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‘Voices need to be heard’

Clare TD questions county’s exclusion from pyrite scheme review

THE Tanáiste has said that homeowners in Clare, whose properties are being damaged by pyrite, will have to be included in efforts to assess the effectiveness of a State-supported remediation scheme.
Leo Varadkar made his remarks in response to a Dáil question from Deputy Violet Anne Wynne who voiced concern as to why a working group, set up to review the Defective Concrete Blocks Grant Scheme, had failed to include a representative from this county. The Clare Sinn Féin TD said that while the establishment of the group was a positive move, the government could not continue to ignore the people of this county.
“I would like to know why a representative from the Clare pyrite group was not invited and included,” she said.
“This is completely unacceptable, disheartening and, quite simply, not good enough. It has taken 12 years to get to this point for those affected in Mayo and Donegal. I know, as does the Tánaiste, that people in County Clare will not tolerate the continued attitude of the Government of burying its head in the sand.”
Among the issues being examined by the working group, which currently only includes representatives from Donegal and Mayo, who are eligible to access scheme, is the feasibility of increasing the State contribution from 90% to 100% of remediation costs.
This call was the focus of a protest in Dublin in June, as was a push to have the grant scheme extended to other counties, including Clare.
As the local authority here continues to compile a report, at the request of government, to prove the extent of the problem in this county, Deputy Wynne asked that the working group be widened to include a Clare representative.
“I ask the Tánaiste to ensure that any further discussions held on this serious matter will include a representative from the Clare pyrite group, namely, the founder and chairperson, Dr Martina Cleary,” she said. “Their voices need to be included and heard.”
In reply to Deputy Wynne’s question, the Tánaiste said he didn’t know why nobody from Clare had been invited onto the working group.
“I do know that mica and pyrite have affected homes in Clare and Limerick and that it is not just an issue in Mayo and Donegal,” he said.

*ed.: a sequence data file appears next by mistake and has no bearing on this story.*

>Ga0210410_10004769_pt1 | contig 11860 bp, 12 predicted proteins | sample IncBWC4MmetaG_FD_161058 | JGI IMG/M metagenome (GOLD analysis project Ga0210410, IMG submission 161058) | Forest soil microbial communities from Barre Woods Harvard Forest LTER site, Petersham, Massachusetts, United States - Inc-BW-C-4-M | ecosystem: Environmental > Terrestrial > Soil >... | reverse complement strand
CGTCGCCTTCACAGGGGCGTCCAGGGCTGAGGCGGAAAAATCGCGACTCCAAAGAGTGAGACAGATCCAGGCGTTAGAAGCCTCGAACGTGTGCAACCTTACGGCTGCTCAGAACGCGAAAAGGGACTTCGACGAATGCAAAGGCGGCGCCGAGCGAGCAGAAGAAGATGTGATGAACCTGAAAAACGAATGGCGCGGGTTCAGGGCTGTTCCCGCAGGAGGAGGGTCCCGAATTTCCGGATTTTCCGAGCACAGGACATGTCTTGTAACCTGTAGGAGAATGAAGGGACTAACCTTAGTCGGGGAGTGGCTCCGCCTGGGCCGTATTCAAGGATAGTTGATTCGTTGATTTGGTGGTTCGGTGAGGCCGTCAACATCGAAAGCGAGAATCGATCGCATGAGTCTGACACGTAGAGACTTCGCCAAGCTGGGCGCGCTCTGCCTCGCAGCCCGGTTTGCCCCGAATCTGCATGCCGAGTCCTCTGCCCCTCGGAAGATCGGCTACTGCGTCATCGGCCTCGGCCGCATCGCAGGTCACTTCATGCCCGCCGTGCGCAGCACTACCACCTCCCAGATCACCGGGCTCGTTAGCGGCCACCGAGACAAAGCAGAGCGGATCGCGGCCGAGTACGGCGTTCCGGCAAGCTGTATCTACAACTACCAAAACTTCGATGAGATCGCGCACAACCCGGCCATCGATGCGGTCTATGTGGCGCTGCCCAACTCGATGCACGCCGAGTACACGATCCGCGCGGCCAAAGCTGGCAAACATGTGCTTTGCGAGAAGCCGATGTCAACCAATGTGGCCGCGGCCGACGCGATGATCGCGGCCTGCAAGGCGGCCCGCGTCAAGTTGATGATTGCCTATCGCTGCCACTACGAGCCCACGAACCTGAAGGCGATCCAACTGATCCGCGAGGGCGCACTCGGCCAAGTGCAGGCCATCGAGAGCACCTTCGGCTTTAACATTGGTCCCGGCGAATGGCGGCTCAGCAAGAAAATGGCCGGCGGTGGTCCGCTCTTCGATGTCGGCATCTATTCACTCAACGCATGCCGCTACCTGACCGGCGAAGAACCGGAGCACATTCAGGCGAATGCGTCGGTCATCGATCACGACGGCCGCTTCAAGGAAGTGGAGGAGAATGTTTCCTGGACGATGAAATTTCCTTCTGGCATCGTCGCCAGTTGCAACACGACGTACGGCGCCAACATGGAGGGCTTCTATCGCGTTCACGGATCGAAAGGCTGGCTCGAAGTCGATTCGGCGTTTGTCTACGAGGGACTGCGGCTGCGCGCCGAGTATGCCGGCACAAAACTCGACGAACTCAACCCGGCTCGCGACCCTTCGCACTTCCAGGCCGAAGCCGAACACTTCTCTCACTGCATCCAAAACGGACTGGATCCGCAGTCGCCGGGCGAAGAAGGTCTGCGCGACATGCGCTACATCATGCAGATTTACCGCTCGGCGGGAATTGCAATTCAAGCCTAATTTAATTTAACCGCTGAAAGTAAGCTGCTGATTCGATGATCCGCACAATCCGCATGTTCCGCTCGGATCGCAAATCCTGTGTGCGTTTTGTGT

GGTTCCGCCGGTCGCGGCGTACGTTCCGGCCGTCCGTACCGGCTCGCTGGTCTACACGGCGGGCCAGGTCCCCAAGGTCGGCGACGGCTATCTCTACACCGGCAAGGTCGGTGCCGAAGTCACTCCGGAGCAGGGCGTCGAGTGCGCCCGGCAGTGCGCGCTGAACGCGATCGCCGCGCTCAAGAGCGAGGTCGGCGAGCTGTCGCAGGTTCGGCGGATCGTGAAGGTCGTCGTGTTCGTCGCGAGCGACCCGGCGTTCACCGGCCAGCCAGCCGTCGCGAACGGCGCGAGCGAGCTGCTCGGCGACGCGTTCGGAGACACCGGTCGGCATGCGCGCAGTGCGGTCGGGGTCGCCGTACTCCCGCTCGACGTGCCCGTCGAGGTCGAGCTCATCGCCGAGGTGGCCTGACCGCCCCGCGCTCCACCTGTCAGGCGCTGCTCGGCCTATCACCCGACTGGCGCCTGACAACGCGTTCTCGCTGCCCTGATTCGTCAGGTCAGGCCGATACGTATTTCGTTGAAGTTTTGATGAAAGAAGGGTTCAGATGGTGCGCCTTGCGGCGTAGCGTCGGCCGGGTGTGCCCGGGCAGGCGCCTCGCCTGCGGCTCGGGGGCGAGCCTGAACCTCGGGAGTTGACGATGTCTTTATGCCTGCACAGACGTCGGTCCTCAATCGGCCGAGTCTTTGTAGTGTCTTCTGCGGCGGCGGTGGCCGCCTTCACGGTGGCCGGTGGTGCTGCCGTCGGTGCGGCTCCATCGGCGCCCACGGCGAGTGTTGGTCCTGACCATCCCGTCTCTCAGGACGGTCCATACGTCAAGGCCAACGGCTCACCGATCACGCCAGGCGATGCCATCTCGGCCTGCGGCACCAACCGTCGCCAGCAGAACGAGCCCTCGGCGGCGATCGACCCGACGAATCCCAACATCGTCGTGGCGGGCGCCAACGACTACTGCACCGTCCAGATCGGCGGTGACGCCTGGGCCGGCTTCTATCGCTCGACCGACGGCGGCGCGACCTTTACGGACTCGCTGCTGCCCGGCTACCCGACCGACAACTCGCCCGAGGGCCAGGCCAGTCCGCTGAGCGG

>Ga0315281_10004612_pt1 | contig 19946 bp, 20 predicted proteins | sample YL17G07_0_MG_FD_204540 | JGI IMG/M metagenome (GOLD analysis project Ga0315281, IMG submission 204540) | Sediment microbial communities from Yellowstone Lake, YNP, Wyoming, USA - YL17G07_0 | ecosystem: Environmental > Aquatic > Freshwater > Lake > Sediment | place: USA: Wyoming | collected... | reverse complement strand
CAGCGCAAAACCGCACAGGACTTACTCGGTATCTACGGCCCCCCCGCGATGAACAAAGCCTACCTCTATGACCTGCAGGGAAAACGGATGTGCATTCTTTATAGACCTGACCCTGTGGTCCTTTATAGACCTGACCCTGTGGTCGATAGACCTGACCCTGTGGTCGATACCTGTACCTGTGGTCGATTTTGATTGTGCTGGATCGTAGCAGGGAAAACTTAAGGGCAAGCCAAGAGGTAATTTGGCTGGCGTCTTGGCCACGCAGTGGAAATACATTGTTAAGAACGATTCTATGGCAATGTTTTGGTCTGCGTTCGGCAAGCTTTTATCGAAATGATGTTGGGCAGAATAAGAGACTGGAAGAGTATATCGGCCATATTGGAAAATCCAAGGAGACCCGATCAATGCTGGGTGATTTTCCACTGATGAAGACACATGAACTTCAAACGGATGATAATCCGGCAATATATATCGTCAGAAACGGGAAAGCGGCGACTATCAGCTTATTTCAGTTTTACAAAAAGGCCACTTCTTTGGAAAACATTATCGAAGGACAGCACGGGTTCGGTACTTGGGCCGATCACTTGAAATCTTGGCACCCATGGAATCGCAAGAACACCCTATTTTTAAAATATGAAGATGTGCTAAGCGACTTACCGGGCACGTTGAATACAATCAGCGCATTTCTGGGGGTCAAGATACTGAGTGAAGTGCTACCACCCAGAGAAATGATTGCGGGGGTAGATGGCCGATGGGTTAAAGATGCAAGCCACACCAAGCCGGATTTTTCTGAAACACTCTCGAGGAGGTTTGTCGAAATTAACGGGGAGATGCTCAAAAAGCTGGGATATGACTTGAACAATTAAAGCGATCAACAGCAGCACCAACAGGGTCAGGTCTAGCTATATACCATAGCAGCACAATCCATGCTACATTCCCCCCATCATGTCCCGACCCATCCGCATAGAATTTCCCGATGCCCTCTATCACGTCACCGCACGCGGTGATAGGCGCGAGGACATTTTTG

“We will have to ensure that they are part of the solution in some way. I will let the Minister for Housing, Local Government and Heritage, Deputy Darragh O’Brien, know that the Deputy raised the issue and ask him to come back to her on it.”
Coinciding with the protest last month, Sinn Féin successfully tabled a motion calling for an increase in redress from 90% to 100% for affected homeowners in Donegal and Mayo.
The government then set up the 12-person working group to review the existing grant scheme and to report by July 31. It is understood that Minister O’Brien asked three people from the mica campaign group in Donegal and three people from the northwest group, representing homeowners in Mayo and Sligo, to join the review group along with officials from his department and staff of Donegal County Council.
The working group met for a second time on Wednesday (July 7).

About Fiona McGarry

Fiona McGarry joined The Clare Champion as a reporter after a four-year stint as producer of Morning Focus on Clare FM. Prior to that she worked for various radio, print and online titles, including Newstalk, Maximum Media and The Tuam Herald. Fiona’s media career began in her native Mayo when she joined Midwest Radio. She is the maker of a number of radio documentaries, funded by the Broadcasting Authority of Ireland (BAI). She has also availed of the Simon Cumbers Media Fund to report on development issues supported by Irish Aid in Haiti. She won a Justice Media Award for a short radio series on the work of Bedford Row Project, which supports prisoners and families in the Mid-West. Fiona also teaches on the Journalism programmes at NUI Galway. If you have a story and would like to get in touch with Fiona you can email her at fmcgarry@clarechampion.ie or telephone 065 6864146.

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